After creating the bounding box, there are two major ways of determining the proportions of a product They can be used together to produce an even more accurate result, or separately if one of them doesn’t work well.

 i. The first method is to use perspective matching. We have a video tutorial which you can view here.

ii. The second is to use ratios between different points on the image as a comparison. So in the example below, we know that the leg height is 4” (roughly 10 cm). By drawing a line that matches the height of the leg in the image, we can create a ruler. By stacking these lines on top of each other, we know that the front of the couch is roughly 17-18 inches (42.5~45 cm) in height. We can compare different parts of the image together to get an idea of the proportions in the model.


d. Guesstimating the Topology

Once you’ve roughed out what you need to build in your head, the next thing to do is to block it in. Everything you create at this stage should be basically primitives or very simple shapes. The idea here is to get all the rough shapes and general proportions down before you move on to refining it. You can use either modeling technique to make this, but your first iteration should always be simple. Think of it like sketching an outline before you start the real drawing, using that outline as a guide.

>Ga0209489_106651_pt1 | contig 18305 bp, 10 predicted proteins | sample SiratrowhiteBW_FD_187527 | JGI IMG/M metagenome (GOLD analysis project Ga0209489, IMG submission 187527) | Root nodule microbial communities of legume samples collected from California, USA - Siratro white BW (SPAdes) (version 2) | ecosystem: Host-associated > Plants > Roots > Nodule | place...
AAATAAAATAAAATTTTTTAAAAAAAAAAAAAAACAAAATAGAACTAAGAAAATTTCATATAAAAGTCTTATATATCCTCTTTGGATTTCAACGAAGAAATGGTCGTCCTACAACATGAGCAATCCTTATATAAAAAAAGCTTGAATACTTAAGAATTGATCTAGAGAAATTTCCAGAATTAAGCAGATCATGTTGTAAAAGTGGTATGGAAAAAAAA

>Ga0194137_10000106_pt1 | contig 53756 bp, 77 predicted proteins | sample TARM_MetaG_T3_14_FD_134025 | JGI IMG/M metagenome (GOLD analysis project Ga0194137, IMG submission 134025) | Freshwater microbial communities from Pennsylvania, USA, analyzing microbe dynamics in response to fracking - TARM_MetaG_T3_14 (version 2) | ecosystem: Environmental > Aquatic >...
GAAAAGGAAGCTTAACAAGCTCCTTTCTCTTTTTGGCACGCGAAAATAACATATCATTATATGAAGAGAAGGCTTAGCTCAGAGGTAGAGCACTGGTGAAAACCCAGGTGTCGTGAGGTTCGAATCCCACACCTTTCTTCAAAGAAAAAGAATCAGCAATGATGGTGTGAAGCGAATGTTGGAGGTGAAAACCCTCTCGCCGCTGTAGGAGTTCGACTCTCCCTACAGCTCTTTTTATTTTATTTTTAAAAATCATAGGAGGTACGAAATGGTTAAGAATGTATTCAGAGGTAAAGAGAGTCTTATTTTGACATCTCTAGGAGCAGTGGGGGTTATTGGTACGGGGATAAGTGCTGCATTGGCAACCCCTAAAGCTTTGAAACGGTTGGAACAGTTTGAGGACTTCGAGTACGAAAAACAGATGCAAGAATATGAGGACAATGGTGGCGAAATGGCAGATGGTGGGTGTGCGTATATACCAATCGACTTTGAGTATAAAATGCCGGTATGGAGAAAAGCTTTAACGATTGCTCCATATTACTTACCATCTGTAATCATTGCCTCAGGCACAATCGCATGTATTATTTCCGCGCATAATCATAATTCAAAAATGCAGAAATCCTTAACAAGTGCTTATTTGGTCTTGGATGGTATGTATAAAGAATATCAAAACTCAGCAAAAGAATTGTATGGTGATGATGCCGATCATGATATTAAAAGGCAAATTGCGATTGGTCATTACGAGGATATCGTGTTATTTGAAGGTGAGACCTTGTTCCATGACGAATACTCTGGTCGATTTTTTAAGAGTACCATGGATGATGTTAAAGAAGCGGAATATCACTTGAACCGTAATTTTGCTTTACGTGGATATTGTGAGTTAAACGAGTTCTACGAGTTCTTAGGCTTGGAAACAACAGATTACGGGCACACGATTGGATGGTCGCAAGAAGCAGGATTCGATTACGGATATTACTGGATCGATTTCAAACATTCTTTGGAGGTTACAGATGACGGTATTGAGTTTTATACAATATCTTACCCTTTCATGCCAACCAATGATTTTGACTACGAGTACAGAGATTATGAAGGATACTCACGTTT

Once you’ve roughed in the mesh, then you can start using these pre-existing forms to help you finalize it. The model to the right is the completed version of the base mesh, with OpenSubdiv applied.

Here you can see the final polygon control cage for the OpenSubdiv mesh above. Notice that the cages are still very simple. All of the smooth detail in the model above is coming from the subdivision modifier.

12. Example Topologies

Below are some sample ways of solving complex topological problems. These images are all available on the Polycount Wiki.